Alumni Profile: Ed Sealing ‘12
Ed Sealing ’12 is celebrating a milestone: his company, Sealing Technologies, Inc. will mark its four-year anniversary this month. The Columbia-based contracting firm specializes in enterprise-level cybersecurity, with particular attention to combining data from host level security and perimeter defense security.
In an interview for the Capitol Connector, he spoke about how the company got started, what’s on the horizon, and the attributes and skills needed to parlay a cybersecurity education into a successful career.
“Some of it has come out of luck,” Sealing said of his firm’s success. “One of my backgrounds is in host-based security -- that’s dealing with things like host intrusion prevention, SELinux and other things that reside on an asset. We found ourselves working on a contract because we were good at testing and evaluation, and that contract was specifically for perimeter defense. We ended up doing that piece of it, on the basis of our being good at performance evaluation and test evaluation of a network.”
“In the process, we saw that there are people who do host-based security and there are people who do network-based security, but there aren’t too many out there that combine the two of these together. So that’s where we decided to carve out our niche.” he said.
Changing threats require new approach
It’s a combination of capabilities that he believes will prove increasingly critical as organizations grapple with the challenges posed by apps, cloud-based services and the Internet of Things. In this evolving ecosystem, long-standing security procedures are becoming rapidly obsolete. Companies and individuals alike increasingly entrust their digital assets to platforms over which they have limited control; businesses have little power to control the apps installed on company computers; and many app developers do little to make sure security best practices are being followed.
“How do you control an ecosystem in which just about anyone can write some code and get it out there, and in which companies can’t stop their employees from installing apps? These are issues that are making the cybersecurity arena completely different from the way it was, say, ten years ago, and the IT security field is really struggling with them. And that’s why being able to do both host-based and perimeter defense becomes really important,” Sealing said.
“You want to be able to see the data that traverses outside of the device as well as what goes on inside the device, and look at these things together. Then you can ask the question: is the device secure, and is the app sending information that it’s not supposed to be sending?”
Army experience, Capitol education
Sealing’s background makes him optimally poised to tap the synergy that comes from merging different areas within the cyber field – he’s been combining different skill areas since the age of 17. That was when he enlisted in the army and became a satellite technician, gaining “a good understanding of how data works at the ones and zeroes level, and how that data moves from one place to another.”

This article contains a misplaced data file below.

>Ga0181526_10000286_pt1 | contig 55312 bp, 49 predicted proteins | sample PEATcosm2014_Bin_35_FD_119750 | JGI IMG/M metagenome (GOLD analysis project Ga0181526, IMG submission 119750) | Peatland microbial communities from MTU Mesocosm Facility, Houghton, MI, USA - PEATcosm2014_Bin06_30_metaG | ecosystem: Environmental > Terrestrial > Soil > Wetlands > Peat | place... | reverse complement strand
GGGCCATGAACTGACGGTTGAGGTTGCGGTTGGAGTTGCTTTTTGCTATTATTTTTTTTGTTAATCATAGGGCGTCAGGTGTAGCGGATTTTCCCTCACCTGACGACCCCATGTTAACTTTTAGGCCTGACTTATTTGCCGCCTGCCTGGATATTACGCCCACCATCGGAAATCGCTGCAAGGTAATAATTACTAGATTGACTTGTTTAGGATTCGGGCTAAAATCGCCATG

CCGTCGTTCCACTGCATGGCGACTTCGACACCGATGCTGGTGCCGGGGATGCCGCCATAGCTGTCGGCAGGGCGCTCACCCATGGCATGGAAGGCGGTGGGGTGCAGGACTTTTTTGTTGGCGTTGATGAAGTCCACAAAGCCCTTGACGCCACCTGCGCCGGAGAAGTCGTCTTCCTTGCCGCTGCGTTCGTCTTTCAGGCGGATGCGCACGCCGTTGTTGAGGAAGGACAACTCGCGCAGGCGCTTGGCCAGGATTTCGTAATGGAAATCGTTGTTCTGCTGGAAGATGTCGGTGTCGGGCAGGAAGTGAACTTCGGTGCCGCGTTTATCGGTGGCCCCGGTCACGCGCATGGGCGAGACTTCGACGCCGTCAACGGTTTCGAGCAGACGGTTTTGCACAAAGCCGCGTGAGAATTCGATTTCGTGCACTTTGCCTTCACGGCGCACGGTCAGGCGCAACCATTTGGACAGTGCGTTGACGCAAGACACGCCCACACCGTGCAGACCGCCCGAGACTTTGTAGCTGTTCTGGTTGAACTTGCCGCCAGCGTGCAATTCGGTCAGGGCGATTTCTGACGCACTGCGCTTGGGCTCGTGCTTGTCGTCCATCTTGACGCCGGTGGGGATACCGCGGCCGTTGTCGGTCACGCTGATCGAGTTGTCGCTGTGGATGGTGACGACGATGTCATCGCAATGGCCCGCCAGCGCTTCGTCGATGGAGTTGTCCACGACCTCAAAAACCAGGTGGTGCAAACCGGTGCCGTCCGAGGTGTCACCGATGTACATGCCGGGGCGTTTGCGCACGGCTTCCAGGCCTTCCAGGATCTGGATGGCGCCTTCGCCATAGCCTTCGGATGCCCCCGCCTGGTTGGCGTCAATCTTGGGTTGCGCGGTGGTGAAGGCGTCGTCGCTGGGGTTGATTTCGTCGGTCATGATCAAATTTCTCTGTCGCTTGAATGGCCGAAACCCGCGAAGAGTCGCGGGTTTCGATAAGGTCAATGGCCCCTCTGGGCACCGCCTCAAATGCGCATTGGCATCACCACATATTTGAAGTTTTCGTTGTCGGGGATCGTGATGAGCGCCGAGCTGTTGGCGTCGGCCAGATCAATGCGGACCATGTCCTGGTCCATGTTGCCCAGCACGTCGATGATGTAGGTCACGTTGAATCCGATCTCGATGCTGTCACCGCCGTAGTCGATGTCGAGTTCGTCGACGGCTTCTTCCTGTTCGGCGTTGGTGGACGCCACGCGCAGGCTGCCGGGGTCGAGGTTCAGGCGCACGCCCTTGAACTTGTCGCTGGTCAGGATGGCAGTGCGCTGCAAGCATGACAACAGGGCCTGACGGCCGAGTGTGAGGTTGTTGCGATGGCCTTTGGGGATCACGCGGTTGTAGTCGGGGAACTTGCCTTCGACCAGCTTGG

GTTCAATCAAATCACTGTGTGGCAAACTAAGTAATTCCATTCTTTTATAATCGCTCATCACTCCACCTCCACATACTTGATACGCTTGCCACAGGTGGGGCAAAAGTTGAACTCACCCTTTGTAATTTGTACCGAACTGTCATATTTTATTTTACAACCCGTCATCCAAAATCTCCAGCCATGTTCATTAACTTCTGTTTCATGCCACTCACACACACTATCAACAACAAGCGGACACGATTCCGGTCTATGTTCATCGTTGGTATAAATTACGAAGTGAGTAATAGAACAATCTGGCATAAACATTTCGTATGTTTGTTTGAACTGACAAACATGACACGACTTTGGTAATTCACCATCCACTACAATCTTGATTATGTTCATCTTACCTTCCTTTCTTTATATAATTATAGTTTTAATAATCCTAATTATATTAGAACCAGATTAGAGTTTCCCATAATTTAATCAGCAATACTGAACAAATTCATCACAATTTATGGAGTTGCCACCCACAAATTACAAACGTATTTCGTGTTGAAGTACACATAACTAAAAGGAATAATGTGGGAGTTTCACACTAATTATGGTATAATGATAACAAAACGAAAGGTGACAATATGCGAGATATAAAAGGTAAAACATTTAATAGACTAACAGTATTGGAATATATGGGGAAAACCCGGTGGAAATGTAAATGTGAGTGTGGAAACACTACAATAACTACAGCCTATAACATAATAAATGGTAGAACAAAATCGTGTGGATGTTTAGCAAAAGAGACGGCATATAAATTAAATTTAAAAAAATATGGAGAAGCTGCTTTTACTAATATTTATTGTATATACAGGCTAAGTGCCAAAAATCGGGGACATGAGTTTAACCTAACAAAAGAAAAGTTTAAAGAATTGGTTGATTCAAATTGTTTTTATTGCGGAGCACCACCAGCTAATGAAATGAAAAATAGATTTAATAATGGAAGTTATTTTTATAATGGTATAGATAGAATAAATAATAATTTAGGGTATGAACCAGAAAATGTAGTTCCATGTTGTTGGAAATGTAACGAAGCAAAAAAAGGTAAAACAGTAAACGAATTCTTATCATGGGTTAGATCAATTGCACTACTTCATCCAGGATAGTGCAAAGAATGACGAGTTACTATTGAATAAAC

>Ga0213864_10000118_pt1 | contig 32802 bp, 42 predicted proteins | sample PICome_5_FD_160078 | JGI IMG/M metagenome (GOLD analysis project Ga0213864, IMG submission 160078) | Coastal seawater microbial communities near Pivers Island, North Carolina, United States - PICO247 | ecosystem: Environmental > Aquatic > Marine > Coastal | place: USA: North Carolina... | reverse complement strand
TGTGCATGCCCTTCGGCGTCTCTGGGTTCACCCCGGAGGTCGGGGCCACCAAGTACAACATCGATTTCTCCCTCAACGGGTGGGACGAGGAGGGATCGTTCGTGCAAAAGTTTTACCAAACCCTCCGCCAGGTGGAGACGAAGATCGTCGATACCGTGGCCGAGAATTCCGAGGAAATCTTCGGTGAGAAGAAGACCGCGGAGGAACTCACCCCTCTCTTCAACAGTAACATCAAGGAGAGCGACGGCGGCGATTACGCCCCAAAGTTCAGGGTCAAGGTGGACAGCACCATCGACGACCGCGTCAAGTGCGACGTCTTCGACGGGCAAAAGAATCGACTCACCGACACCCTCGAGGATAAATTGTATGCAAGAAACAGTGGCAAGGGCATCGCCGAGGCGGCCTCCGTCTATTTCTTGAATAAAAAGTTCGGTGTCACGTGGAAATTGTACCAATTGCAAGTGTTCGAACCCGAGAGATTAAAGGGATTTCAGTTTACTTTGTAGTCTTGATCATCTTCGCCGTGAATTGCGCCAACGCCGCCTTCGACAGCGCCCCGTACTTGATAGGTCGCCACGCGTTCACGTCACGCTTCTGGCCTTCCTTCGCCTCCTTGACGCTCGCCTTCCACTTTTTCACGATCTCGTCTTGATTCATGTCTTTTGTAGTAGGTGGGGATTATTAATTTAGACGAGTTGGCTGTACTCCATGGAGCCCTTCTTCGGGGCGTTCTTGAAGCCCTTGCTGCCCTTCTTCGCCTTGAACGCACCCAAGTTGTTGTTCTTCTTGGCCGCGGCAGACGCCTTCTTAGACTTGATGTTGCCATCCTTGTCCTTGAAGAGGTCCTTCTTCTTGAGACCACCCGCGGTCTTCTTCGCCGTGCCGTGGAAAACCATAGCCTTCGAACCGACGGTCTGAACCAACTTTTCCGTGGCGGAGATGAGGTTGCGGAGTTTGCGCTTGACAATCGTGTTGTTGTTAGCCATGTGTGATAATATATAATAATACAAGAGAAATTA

In the meantime, he continued an ongoing hobby of repairing and building computers, which helped him build expertise on the server side.
Sealing’s choice for a college, after completing his military service, was Capitol, and he says it was “completely worth it.”
“Every class that I took was very technical in nature and really helped set me up for success,” he explains, pointing to operating systems theory and hands-on networking courses as especially useful.
His firm, which has hired several Capitol graduates, seeks out employees who – like the founder – are eager to develop multiple facets. In fact, Sealing believes such versatility is fast becoming a requirement for a fruitful career.
“We have a bunch of people we call ‘hybrid admins,’ -- they’re not just systems admins, they’re not just network admins. They know both sides of that and having that good base of knowledge is the best start to a career in security. Without knowing both the network and the systems side it’s hard to move into security and really succeed,” he said.
Though IT and cybersecurity are deeply rewarding careers, they’re not for those who lack commitment and the willingness to push beyond comfort zones, he said. “You really have to be passionate about it. It’s not like a 9 to 5 situation where you just forget about it at the end of the day. You’ve got to be willing to develop your knowledge during your spare time as well, and always push yourself to learn more.”
The cybersecurity profession is about “finding problems you can solve for other people,” Sealing said. “You can find a big problem to solve for a few people or a small problem for a lot of people. Either way, if you’re able to identify problems and solve them, you’ll be successful.”